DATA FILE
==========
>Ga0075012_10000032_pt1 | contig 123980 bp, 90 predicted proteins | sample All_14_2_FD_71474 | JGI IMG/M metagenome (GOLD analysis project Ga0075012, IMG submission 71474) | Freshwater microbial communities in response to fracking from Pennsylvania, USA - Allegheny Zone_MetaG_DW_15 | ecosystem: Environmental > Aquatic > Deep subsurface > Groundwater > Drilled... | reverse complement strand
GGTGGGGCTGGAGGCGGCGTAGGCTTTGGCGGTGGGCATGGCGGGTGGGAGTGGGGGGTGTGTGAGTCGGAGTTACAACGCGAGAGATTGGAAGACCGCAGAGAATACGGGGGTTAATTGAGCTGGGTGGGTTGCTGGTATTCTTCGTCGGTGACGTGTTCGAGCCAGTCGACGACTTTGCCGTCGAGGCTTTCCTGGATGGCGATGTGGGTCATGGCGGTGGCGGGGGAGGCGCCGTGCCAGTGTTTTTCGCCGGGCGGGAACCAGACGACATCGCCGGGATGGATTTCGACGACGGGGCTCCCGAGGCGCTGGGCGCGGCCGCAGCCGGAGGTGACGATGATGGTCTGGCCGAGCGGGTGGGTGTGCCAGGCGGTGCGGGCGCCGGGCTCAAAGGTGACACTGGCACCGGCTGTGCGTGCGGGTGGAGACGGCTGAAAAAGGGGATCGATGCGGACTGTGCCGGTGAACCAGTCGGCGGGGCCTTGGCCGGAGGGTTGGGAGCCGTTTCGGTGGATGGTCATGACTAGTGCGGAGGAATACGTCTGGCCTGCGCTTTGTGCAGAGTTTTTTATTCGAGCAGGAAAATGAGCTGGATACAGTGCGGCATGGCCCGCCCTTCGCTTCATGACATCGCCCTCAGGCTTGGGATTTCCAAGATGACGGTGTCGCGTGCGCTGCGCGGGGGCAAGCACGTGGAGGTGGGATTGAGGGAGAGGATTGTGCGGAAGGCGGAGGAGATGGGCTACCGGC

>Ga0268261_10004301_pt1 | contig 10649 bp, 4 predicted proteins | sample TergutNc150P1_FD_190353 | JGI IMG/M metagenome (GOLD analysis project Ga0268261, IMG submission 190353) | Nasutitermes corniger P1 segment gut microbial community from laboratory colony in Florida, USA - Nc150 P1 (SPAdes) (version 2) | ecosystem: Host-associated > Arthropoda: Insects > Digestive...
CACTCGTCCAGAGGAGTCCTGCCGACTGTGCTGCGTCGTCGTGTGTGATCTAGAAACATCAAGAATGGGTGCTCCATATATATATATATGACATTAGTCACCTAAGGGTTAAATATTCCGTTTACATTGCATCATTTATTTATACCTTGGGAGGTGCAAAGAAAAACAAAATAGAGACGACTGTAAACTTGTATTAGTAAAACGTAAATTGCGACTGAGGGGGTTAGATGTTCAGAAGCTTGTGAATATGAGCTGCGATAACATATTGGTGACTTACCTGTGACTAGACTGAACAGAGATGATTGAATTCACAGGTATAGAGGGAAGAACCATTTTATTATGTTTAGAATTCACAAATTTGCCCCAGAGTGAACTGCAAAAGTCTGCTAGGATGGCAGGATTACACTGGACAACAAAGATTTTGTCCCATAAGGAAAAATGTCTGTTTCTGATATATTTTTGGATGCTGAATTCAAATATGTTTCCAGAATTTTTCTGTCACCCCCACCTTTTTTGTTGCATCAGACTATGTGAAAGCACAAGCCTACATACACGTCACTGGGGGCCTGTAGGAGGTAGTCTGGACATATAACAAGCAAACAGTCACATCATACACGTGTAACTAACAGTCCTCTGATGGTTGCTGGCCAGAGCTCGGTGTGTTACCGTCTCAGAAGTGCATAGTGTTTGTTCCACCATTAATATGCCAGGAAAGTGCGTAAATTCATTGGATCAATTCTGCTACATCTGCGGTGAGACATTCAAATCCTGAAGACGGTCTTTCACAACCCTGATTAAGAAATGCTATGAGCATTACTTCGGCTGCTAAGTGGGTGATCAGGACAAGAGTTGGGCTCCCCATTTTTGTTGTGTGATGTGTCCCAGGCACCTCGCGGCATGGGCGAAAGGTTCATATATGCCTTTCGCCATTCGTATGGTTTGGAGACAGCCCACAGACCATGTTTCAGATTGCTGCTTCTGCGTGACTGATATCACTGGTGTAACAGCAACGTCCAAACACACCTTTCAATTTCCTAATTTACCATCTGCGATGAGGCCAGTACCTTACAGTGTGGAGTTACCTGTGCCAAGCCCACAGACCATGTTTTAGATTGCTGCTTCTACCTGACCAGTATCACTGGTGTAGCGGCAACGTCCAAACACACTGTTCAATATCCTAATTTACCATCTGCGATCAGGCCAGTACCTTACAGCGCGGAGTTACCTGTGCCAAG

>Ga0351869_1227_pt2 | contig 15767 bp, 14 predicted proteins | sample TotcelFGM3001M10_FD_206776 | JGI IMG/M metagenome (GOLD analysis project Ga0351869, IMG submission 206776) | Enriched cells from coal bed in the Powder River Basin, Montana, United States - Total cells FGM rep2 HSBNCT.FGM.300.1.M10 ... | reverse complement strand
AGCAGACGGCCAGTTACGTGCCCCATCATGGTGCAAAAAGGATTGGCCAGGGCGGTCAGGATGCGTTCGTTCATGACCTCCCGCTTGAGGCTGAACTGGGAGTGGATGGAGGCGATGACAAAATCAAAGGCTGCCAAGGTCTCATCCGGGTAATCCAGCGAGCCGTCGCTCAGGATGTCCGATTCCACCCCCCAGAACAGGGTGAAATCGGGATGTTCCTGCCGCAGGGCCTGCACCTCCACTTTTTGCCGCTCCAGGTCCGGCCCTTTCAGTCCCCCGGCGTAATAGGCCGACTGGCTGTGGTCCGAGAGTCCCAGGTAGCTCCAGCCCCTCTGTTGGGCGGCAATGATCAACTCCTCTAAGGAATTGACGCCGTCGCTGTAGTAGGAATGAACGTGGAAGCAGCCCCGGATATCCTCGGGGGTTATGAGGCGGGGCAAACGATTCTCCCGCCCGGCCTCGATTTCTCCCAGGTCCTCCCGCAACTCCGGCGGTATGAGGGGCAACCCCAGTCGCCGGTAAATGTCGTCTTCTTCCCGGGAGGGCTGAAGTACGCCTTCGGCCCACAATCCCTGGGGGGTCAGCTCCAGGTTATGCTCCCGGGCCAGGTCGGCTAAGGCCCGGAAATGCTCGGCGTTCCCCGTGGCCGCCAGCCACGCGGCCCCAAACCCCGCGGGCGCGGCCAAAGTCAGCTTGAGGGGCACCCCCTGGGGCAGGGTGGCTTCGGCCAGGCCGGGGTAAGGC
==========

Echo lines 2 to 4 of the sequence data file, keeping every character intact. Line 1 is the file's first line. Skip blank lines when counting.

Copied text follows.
GGTGGGGCTGGAGGCGGCGTAGGCTTTGGCGGTGGGCATGGCGGGTGGGAGTGGGGGGTGTGTGAGTCGGAGTTACAACGCGAGAGATTGGAAGACCGCAGAGAATACGGGGGTTAATTGAGCTGGGTGGGTTGCTGGTATTCTTCGTCGGTGACGTGTTCGAGCCAGTCGACGACTTTGCCGTCGAGGCTTTCCTGGATGGCGATGTGGGTCATGGCGGTGGCGGGGGAGGCGCCGTGCCAGTGTTTTTCGCCGGGCGGGAACCAGACGACATCGCCGGGATGGATTTCGACGACGGGGCTCCCGAGGCGCTGGGCGCGGCCGCAGCCGGAGGTGACGATGATGGTCTGGCCGAGCGGGTGGGTGTGCCAGGCGGTGCGGGCGCCGGGCTCAAAGGTGACACTGGCACCGGCTGTGCGTGCGGGTGGAGACGGCTGAAAAAGGGGATCGATGCGGACTGTGCCGGTGAACCAGTCGGCGGGGCCTTGGCCGGAGGGTTGGGAGCCGTTTCGGTGGATGGTCATGACTAGTGCGGAGGAATACGTCTGGCCTGCGCTTTGTGCAGAGTTTTTTATTCGAGCAGGAAAATGAGCTGGATACAGTGCGGCATGGCCCGCCCTTCGCTTCATGACATCGCCCTCAGGCTTGGGATTTCCAAGATGACGGTGTCGCGTGCGCTGCGCGGGGGCAAGCACGTGGAGGTGGGATTGAGGGAGAGGATTGTGCGGAAGGCGGAGGAGATGGGCTACCGGC

>Ga0268261_10004301_pt1 | contig 10649 bp, 4 predicted proteins | sample TergutNc150P1_FD_190353 | JGI IMG/M metagenome (GOLD analysis project Ga0268261, IMG submission 190353) | Nasutitermes corniger P1 segment gut microbial community from laboratory colony in Florida, USA - Nc150 P1 (SPAdes) (version 2) | ecosystem: Host-associated > Arthropoda: Insects > Digestive...
CACTCGTCCAGAGGAGTCCTGCCGACTGTGCTGCGTCGTCGTGTGTGATCTAGAAACATCAAGAATGGGTGCTCCATATATATATATATGACATTAGTCACCTAAGGGTTAAATATTCCGTTTACATTGCATCATTTATTTATACCTTGGGAGGTGCAAAGAAAAACAAAATAGAGACGACTGTAAACTTGTATTAGTAAAACGTAAATTGCGACTGAGGGGGTTAGATGTTCAGAAGCTTGTGAATATGAGCTGCGATAACATATTGGTGACTTACCTGTGACTAGACTGAACAGAGATGATTGAATTCACAGGTATAGAGGGAAGAACCATTTTATTATGTTTAGAATTCACAAATTTGCCCCAGAGTGAACTGCAAAAGTCTGCTAGGATGGCAGGATTACACTGGACAACAAAGATTTTGTCCCATAAGGAAAAATGTCTGTTTCTGATATATTTTTGGATGCTGAATTCAAATATGTTTCCAGAATTTTTCTGTCACCCCCACCTTTTTTGTTGCATCAGACTATGTGAAAGCACAAGCCTACATACACGTCACTGGGGGCCTGTAGGAGGTAGTCTGGACATATAACAAGCAAACAGTCACATCATACACGTGTAACTAACAGTCCTCTGATGGTTGCTGGCCAGAGCTCGGTGTGTTACCGTCTCAGAAGTGCATAGTGTTTGTTCCACCATTAATATGCCAGGAAAGTGCGTAAATTCATTGGATCAATTCTGCTACATCTGCGGTGAGACATTCAAATCCTGAAGACGGTCTTTCACAACCCTGATTAAGAAATGCTATGAGCATTACTTCGGCTGCTAAGTGGGTGATCAGGACAAGAGTTGGGCTCCCCATTTTTGTTGTGTGATGTGTCCCAGGCACCTCGCGGCATGGGCGAAAGGTTCATATATGCCTTTCGCCATTCGTATGGTTTGGAGACAGCCCACAGACCATGTTTCAGATTGCTGCTTCTGCGTGACTGATATCACTGGTGTAACAGCAACGTCCAAACACACCTTTCAATTTCCTAATTTACCATCTGCGATGAGGCCAGTACCTTACAGTGTGGAGTTACCTGTGCCAAGCCCACAGACCATGTTTTAGATTGCTGCTTCTACCTGACCAGTATCACTGGTGTAGCGGCAACGTCCAAACACACTGTTCAATATCCTAATTTACCATCTGCGATCAGGCCAGTACCTTACAGCGCGGAGTTACCTGTGCCAAG